Setting required FFT spectrum bandwidth w.r.t the Sampling rate

Started by Nukul13 1 year ago4 replieslatest reply 1 year ago199 views

I am working on an accelerometer with sampling rate of 26.7 kHz on which I intend to calculate FFT. Hence the FMax =  (26.7/2.56 = 10.4kHz). As I am performing this on a microcontroller, I have a limitation that I can only compute 2048-point FFT where my LOR(Lines of Resolution) is 2048/2.56 = 800.

Now the problem is that my deltaF = 10400/800 = 13Hz, which is a very low resolution hence I cannot go ahead with this solution.  Also my requirement is to calculate FFT upto 1 kHz where my deltaF will be 1000/800 = 1.25Hz, which is acceptable to me.

So is it possible to reduce FMax of my spectrum from 10.4 kHz to 1 kHz with the abovementioned sampling rate of the sensor?


The sensor has an inbuilt LPF which I can implement at 1 kHz.


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Reply by dgshaw6July 21, 2021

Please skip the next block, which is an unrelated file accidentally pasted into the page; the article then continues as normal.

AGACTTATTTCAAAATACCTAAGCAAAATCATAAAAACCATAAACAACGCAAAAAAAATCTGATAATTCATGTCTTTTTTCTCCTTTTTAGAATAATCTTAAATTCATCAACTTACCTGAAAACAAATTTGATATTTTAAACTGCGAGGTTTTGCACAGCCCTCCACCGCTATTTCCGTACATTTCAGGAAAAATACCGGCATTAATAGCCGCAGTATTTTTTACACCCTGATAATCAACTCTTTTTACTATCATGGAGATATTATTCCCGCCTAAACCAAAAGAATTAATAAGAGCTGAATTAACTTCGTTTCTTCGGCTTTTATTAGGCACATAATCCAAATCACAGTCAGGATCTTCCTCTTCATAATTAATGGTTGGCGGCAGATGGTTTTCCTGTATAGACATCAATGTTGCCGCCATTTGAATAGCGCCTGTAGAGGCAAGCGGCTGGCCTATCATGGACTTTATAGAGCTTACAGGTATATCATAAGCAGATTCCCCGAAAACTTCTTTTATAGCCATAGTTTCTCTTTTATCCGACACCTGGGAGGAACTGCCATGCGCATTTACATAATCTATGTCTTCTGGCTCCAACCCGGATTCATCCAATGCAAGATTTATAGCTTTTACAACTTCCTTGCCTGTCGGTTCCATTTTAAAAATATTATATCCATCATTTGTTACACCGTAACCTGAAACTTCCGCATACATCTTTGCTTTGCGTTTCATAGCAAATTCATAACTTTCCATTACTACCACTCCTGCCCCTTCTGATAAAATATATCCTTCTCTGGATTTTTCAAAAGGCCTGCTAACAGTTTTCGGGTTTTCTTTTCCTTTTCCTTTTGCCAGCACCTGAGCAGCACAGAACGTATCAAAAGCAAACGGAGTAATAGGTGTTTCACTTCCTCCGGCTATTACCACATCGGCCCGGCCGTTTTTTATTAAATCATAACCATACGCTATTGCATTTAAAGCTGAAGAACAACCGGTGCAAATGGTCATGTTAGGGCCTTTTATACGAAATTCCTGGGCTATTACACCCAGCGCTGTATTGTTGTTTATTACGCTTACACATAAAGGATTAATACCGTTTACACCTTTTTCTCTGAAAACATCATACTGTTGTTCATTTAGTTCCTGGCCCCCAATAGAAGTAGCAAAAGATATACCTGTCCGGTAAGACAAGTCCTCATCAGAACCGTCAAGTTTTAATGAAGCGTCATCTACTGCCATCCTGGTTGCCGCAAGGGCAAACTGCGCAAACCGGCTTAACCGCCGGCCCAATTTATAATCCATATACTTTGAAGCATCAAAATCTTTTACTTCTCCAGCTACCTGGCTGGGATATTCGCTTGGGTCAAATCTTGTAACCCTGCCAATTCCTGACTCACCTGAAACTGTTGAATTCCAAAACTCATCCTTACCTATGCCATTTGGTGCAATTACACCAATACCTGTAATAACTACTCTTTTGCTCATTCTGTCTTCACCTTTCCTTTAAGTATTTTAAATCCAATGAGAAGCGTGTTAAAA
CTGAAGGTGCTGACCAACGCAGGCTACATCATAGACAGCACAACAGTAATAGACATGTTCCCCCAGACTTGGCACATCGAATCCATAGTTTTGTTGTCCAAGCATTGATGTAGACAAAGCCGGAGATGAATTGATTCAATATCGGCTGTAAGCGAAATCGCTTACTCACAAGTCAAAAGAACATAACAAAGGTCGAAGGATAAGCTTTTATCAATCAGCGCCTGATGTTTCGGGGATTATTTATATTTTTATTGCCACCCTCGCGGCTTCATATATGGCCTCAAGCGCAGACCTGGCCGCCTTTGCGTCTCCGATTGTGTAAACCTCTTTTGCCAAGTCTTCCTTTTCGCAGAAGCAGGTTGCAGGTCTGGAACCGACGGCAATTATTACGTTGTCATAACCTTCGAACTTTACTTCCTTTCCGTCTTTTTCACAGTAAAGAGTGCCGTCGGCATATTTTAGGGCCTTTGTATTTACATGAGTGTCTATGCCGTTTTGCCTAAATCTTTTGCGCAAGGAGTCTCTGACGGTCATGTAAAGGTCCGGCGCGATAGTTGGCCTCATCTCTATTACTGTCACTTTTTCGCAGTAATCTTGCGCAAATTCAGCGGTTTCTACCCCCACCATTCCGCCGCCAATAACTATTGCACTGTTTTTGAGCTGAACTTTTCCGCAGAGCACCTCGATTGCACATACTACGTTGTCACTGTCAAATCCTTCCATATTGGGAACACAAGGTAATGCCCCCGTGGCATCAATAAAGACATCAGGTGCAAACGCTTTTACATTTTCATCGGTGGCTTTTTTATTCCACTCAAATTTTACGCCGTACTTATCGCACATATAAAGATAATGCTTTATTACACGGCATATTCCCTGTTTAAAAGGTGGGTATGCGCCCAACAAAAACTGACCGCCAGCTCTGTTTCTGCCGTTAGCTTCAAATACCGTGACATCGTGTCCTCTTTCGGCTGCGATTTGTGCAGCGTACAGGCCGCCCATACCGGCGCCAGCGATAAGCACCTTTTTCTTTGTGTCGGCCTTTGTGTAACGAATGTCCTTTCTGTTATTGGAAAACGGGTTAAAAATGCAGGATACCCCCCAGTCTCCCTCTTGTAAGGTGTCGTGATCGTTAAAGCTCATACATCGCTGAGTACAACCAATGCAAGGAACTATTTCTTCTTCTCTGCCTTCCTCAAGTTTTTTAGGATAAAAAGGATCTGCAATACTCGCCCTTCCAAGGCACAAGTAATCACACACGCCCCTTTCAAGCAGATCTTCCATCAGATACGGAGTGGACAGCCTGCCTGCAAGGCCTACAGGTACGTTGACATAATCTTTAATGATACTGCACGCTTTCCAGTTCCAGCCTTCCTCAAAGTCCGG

If you only care about signals up to 1kHz, you can filter and decimate the sample data down to a lower rate, and then run 2048 point FFTs on the lower sampling rate output.
If you decimate by 4, then your resulting data will be sampled at 10.4k/4 = 2.6 kHz.  A 2048 point FFT will give you bin resolution of 1.26953125 Hz.

Hope this is a useful idea.

If your input data are already filtered by a 1 kHz LPF, then you could just throw away 3 out of every 4 samples, and then do the 2048 point FFT.

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Reply by Y(J)SJuly 22, 2021

Why do you want to compute an FFT? Do you really need the entire spectrum?

If you only need the spectrum in a known area you can perform a zoom-FFT which has much higher resolution there.

If you only want to find the most significant component frequencies, then FFT is a really bad idea. Will a max entropy or Pisarenko (PHD) work for you? For a small number of lines they are efficient and give much higher resolution (dependent on SNR not on bin size).

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Reply by chalilJuly 22, 2021

Hi,  you can try ZoomFFT or CZT (chirp z-transform) which can do DFT from f1 to f2 with higher resolution. Hope it helps.



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Reply by Moldy01July 23, 2021

Maybe take a look at the Constant Q transform. You decide number of bins, frequencies involved, etc...  often used for music because of the specificity of frequencies and musical tones needs.  

Just a thought